Better loosen your seat belts.

Flyers inhale an estimated 3,400 calories between check-in at the airport and arriving at their destination, according to research on British travelers cited in a a new book, “Gastrophysics: The New Science Behind Eating.”

“The lower cabin air pressure, dry cabin air and the loud engine noise all contribute to our inability to taste and smell food and drink,” the book’s author, Professor Charles Spence, a lecturer at Oxford University, told Telegraph Travel. “[Therefore] the food we consume needs 20-30% more sugar and salt to make it taste like it would on the ground.”

Spence adds that boredom plays a role too — “with nothing else to do, food becomes an appealing distraction” — as does the movies and TV we’re watching mid-air. “It is not uncommon to find people eating as much a third more food with the TV on,” he tells Telegraph Travel.

Whatever the reasons, 3,400 calories is more than most people should be eating in an entire day. While this varies based on age, activity level and gender, even an active teenage man shouldn’t eat than 3,200 calories in a day. And for a person with a more sedentary life, roughly 2,000 is all they should nibble on.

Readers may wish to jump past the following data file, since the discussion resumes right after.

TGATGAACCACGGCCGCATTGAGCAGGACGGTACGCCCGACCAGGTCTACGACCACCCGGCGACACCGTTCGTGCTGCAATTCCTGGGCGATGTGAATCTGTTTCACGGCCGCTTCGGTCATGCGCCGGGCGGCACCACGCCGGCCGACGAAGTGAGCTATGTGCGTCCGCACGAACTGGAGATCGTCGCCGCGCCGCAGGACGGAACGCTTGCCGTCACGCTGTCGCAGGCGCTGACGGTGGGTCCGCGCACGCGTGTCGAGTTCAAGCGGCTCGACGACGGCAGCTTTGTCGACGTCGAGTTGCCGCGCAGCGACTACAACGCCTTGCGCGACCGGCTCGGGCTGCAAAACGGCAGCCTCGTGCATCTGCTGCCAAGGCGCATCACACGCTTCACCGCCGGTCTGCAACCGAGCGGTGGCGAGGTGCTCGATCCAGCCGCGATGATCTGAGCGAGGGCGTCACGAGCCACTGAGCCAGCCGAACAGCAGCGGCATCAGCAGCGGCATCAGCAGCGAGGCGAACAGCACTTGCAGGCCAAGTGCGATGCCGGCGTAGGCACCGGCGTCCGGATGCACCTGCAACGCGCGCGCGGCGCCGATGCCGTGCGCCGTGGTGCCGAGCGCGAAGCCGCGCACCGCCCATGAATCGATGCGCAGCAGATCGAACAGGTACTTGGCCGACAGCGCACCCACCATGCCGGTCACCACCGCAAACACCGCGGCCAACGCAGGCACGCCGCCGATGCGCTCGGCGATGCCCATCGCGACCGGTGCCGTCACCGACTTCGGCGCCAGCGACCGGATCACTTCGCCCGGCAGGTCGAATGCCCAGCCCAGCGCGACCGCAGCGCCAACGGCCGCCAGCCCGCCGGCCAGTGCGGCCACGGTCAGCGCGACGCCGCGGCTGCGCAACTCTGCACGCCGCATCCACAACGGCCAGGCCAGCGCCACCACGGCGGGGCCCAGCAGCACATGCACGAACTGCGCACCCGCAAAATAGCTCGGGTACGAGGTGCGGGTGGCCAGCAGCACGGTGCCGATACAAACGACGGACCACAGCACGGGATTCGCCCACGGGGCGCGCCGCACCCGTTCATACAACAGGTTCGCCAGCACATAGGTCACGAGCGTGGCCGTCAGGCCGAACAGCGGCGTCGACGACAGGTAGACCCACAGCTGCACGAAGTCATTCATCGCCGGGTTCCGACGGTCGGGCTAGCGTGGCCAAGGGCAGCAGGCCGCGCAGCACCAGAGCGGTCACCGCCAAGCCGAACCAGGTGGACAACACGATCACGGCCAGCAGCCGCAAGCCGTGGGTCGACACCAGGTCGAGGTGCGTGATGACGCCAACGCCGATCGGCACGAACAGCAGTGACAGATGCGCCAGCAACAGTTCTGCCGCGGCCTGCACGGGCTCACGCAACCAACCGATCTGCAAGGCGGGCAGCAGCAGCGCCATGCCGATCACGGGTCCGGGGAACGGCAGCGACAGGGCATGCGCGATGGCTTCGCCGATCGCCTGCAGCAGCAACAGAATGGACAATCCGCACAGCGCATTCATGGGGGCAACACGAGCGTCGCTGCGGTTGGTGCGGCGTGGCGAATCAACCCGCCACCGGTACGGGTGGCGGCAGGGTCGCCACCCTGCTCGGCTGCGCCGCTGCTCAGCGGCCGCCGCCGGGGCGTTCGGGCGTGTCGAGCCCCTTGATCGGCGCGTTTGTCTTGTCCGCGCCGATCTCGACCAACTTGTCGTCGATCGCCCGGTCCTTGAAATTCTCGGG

If you’re saying to yourself “but I’ll burn those calories off while I’m on vacation,” don’t kid yourself. A study published last year in the journal Physiology & Behavior found that Americans who go on vacation for one to three weeks at a time gain roughly ⅓ of a pound while they’re there. And while that number may not sound like a lot, the researchers think that it may contribute to weight gain of 0.9 – 2.2 pounds per year.

The good news: You can eat healthfully on the plane with some advance planning. Pack food ahead of time and bring it with you or, barring that, buy things like fruit in the airport to bring with you on the plane. Many airlines also offer snack boxes that list the calories, salt and sugar content, so you can make more informed choices.